Plants and Animals

Found To Have An Unknown Group Of Insects In 35-Million-Year-Old Amber

Found To Have An Unknown Group Of Insects In 35-Million-Year-Old Amber

Using teeny-tiny technology, a drop of ancient amber has given rise to a new species of insects. Researchers were able to confirm the existence of the genus Calliarcys within Eocene Baltic amber using microtomography (Micro-CT). This represents a unique chance to learn more about ancient mayflies, which are rarely preserved in the sedimentary rock fossil record.

The equivalent of the interior of a Kinder Egg on Earth is amber fossils. They both have a rather 1960s-style golden color, and they both have the potential to hold fragile wonders that, in the case of amber fossils, maybe hundreds of millions of years old.

One of the numerous bizarre defense mechanisms used by trees (the trojan and offerings are a particular favorite) is the production of resin, the gooey substance that eventually transforms into amber. Unwary insects frequently become trapped inside because it oozes out of cracks in the bark. This results in fossils that have the added benefit of conserving soft, fragile creatures in spectacular detail.

Our knowledge of the development of some insect families, such as mayflies, is largely based on fossils found in Eocene Baltic amber as well as Miocene Dominican and Mexican amber. These beautiful fossils are to thank for this. The majority of the specimens found in those locations are members of the subfamilies Leptophlebiinae and Atalophlebiinae, but Calliarcys is a brand-new genus that we can now add to the mix.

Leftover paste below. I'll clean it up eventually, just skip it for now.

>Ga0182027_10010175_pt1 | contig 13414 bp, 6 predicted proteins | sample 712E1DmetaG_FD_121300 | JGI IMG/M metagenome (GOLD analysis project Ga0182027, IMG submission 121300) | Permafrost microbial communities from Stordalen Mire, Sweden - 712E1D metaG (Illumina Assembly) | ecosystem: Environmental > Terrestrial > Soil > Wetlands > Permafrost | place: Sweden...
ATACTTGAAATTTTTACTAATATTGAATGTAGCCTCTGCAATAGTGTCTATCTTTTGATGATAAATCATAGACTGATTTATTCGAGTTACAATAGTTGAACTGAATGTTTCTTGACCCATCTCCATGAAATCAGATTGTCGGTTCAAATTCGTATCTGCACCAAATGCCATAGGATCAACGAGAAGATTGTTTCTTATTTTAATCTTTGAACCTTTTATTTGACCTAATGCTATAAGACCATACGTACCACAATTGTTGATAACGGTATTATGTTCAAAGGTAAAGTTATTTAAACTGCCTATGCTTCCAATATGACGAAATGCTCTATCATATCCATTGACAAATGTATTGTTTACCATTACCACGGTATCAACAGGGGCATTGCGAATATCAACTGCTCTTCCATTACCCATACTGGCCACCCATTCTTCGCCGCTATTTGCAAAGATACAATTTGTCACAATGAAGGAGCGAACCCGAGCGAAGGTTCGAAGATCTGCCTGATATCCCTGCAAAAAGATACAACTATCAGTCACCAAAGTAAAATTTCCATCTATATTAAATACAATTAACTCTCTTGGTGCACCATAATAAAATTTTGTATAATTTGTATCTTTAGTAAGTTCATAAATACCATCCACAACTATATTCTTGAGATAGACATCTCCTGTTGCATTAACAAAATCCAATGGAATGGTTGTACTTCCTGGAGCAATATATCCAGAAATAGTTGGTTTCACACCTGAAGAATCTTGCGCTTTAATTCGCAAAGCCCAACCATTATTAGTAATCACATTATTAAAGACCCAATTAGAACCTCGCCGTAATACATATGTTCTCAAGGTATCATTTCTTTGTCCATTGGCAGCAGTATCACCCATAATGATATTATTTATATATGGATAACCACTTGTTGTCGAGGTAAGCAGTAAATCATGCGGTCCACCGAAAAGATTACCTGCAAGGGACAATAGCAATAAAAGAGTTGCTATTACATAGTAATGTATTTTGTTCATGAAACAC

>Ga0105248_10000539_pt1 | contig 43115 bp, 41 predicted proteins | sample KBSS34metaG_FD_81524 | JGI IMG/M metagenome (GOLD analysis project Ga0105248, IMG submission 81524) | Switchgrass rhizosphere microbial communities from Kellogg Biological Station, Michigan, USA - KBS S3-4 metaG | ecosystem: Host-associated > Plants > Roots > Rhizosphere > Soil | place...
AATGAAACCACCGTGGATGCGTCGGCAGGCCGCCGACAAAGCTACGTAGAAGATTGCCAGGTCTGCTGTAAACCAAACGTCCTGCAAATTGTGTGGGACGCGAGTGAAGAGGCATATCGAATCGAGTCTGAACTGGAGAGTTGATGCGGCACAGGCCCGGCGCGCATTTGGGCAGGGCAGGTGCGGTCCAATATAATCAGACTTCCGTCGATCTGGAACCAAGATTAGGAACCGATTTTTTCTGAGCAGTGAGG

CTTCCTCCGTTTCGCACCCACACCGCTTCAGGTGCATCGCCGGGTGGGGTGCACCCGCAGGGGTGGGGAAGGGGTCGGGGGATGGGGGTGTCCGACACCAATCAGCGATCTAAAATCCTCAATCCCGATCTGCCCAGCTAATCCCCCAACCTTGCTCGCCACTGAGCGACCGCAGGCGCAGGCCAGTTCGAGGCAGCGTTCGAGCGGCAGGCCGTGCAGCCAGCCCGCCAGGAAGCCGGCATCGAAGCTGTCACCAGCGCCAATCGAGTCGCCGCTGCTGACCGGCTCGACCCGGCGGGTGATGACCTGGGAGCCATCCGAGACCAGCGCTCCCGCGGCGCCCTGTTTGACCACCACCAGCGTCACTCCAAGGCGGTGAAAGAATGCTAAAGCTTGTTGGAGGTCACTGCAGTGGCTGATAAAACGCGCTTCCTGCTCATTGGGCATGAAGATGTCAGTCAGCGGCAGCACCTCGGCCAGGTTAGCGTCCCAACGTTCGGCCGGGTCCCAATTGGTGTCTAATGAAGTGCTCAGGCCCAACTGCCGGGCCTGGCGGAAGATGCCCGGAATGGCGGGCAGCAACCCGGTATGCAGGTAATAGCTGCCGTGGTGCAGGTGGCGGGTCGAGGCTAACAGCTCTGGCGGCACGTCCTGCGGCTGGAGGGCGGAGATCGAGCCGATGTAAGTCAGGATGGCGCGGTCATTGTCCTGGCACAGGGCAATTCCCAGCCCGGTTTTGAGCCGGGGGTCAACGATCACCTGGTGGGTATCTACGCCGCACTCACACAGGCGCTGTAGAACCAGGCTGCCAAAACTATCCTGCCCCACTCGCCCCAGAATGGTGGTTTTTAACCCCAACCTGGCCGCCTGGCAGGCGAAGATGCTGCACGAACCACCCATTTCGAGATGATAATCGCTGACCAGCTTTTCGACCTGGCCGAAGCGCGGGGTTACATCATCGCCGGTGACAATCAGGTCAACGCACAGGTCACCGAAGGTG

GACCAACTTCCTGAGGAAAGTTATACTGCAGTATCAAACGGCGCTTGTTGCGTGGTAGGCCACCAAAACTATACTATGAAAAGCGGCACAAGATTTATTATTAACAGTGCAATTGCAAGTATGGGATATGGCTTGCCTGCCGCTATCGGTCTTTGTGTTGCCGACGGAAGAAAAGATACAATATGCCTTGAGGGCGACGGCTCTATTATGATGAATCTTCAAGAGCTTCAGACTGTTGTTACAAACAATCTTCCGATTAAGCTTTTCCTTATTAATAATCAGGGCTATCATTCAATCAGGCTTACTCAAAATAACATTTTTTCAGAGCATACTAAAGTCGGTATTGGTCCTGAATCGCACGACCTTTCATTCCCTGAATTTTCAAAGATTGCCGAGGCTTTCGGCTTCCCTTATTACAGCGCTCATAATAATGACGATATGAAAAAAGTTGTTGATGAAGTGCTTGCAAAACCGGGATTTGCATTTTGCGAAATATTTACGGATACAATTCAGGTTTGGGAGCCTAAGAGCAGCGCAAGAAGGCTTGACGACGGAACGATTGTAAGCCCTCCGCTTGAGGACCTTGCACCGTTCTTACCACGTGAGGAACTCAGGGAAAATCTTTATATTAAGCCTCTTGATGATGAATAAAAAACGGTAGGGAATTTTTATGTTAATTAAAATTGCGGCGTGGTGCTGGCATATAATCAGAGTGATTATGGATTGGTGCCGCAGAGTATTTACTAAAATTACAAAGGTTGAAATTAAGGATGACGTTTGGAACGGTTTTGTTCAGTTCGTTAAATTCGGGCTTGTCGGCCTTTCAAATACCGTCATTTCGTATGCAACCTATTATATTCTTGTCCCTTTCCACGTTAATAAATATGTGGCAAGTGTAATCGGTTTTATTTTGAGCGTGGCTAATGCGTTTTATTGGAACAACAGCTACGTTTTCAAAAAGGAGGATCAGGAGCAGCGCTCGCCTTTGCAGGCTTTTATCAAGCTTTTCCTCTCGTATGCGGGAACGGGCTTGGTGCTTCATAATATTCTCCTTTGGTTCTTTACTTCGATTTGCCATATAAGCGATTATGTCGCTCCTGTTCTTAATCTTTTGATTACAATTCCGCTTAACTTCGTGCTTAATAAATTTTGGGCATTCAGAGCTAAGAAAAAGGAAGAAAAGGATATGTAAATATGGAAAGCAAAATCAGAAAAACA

The strange specimen, however, made things difficult for the scientists who made the finding because several key areas that were necessary for establishing a positive ID had turned translucent. The conundrum would, however, turn out to be no match for a talented group of worldwide scientists who were equipped with cutting-edge machinery.

They were able to create a 3D image of the bug using Micro-CT, which used X-rays to capture even the smallest of structures with a resolution of as little as 0.5 micrometers. To appropriately position this into the evolutionary tree, they may then compare this to mayfly species that are now present and perform molecular analyses.

According to research co-author Professor Javier Alba-Tercedor, “In brief, it all started with the discovery of a lovely insect preserved in amber, which grabbed the attention of the professional eyes of a scientist.” And which, in the end, required the fervent cooperation and detective work of five scientists based in research facilities spread across four countries, who, after employing the most recent techniques, were finally able to name and describe an insect that has been imprisoned inside a drop of amber for millions of years.